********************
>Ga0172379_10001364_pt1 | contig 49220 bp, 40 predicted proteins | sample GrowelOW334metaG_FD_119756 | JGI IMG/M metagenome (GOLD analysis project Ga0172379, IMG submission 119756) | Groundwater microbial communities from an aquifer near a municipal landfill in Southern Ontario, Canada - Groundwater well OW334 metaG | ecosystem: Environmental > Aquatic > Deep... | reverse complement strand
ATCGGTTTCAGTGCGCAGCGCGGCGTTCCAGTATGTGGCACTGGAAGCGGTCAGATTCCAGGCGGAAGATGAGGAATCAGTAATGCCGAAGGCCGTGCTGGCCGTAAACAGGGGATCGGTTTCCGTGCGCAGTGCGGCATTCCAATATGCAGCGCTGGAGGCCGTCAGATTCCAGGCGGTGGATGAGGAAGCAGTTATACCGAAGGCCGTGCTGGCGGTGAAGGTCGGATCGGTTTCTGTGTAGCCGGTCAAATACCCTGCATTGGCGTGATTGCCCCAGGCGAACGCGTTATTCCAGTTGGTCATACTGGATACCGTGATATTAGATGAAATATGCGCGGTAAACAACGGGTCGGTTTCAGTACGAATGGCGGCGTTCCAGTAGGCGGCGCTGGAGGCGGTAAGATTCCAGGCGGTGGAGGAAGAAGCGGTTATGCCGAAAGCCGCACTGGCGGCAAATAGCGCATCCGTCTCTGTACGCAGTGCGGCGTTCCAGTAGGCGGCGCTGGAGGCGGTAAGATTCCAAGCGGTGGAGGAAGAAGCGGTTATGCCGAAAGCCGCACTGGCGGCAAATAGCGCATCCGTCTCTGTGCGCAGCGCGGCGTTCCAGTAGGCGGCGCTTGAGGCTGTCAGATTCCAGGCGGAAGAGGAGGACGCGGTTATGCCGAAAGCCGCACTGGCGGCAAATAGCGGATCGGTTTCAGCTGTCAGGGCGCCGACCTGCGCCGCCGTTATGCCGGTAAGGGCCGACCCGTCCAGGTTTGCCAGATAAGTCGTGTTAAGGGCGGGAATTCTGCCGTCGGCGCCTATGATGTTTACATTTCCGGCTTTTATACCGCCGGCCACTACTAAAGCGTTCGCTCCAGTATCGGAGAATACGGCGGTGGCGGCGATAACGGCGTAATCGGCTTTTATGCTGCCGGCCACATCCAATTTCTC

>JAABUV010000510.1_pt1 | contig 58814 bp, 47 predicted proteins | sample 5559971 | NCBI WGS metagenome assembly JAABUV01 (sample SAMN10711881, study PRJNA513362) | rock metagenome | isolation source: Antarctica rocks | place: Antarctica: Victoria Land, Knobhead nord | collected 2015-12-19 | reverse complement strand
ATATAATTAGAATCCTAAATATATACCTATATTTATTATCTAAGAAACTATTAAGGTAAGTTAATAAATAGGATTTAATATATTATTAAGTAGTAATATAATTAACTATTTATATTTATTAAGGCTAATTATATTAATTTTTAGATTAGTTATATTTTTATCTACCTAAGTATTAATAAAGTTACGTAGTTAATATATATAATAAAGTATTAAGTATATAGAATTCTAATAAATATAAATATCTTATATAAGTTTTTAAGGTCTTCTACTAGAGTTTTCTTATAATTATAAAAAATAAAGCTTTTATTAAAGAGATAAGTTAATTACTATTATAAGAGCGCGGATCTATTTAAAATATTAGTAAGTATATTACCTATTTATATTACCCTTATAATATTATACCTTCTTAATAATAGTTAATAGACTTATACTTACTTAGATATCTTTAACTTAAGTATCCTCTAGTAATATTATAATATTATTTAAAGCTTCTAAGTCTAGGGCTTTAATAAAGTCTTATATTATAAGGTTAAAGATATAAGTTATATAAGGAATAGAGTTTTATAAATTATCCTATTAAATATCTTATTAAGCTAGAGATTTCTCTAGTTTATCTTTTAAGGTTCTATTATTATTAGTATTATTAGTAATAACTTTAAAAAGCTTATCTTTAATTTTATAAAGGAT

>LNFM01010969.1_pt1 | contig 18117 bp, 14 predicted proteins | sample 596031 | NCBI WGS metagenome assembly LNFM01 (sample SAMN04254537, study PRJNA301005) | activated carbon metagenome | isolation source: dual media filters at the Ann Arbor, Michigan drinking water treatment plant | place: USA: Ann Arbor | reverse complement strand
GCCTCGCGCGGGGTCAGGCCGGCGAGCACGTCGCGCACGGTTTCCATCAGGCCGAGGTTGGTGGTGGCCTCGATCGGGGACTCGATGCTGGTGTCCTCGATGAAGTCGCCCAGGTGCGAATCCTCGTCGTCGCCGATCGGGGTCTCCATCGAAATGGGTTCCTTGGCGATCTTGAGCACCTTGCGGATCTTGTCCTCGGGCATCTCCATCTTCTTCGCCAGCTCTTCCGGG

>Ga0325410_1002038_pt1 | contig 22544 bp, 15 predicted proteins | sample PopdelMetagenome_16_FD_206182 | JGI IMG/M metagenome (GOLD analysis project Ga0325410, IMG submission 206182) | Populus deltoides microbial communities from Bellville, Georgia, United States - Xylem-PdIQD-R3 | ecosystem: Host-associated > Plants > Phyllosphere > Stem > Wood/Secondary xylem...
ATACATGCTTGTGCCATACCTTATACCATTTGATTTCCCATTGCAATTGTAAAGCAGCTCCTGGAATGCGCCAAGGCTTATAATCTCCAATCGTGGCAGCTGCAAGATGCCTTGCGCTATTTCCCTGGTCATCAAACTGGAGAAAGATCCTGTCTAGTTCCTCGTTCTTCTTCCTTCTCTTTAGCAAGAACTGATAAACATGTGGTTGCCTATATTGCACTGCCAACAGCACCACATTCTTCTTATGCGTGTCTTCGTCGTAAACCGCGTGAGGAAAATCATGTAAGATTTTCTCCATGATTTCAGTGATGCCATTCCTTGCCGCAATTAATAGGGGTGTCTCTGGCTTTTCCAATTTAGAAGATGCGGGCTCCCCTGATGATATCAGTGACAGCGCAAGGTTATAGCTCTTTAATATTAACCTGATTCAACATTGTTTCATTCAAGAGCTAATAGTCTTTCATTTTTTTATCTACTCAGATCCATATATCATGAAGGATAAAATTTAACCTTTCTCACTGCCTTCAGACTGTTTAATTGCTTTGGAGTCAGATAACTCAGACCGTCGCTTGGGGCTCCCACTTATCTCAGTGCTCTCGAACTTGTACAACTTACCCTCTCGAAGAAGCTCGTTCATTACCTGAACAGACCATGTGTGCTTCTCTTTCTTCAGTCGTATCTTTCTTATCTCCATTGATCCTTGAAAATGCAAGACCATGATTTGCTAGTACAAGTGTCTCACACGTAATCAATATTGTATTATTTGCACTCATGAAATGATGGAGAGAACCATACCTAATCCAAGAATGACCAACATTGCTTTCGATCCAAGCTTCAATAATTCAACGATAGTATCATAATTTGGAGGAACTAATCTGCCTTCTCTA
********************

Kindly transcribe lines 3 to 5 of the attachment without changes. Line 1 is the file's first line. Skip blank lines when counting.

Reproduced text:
>JAABUV010000510.1_pt1 | contig 58814 bp, 47 predicted proteins | sample 5559971 | NCBI WGS metagenome assembly JAABUV01 (sample SAMN10711881, study PRJNA513362) | rock metagenome | isolation source: Antarctica rocks | place: Antarctica: Victoria Land, Knobhead nord | collected 2015-12-19 | reverse complement strand
ATATAATTAGAATCCTAAATATATACCTATATTTATTATCTAAGAAACTATTAAGGTAAGTTAATAAATAGGATTTAATATATTATTAAGTAGTAATATAATTAACTATTTATATTTATTAAGGCTAATTATATTAATTTTTAGATTAGTTATATTTTTATCTACCTAAGTATTAATAAAGTTACGTAGTTAATATATATAATAAAGTATTAAGTATATAGAATTCTAATAAATATAAATATCTTATATAAGTTTTTAAGGTCTTCTACTAGAGTTTTCTTATAATTATAAAAAATAAAGCTTTTATTAAAGAGATAAGTTAATTACTATTATAAGAGCGCGGATCTATTTAAAATATTAGTAAGTATATTACCTATTTATATTACCCTTATAATATTATACCTTCTTAATAATAGTTAATAGACTTATACTTACTTAGATATCTTTAACTTAAGTATCCTCTAGTAATATTATAATATTATTTAAAGCTTCTAAGTCTAGGGCTTTAATAAAGTCTTATATTATAAGGTTAAAGATATAAGTTATATAAGGAATAGAGTTTTATAAATTATCCTATTAAATATCTTATTAAGCTAGAGATTTCTCTAGTTTATCTTTTAAGGTTCTATTATTATTAGTATTATTAGTAATAACTTTAAAAAGCTTATCTTTAATTTTATAAAGGAT

>LNFM01010969.1_pt1 | contig 18117 bp, 14 predicted proteins | sample 596031 | NCBI WGS metagenome assembly LNFM01 (sample SAMN04254537, study PRJNA301005) | activated carbon metagenome | isolation source: dual media filters at the Ann Arbor, Michigan drinking water treatment plant | place: USA: Ann Arbor | reverse complement strand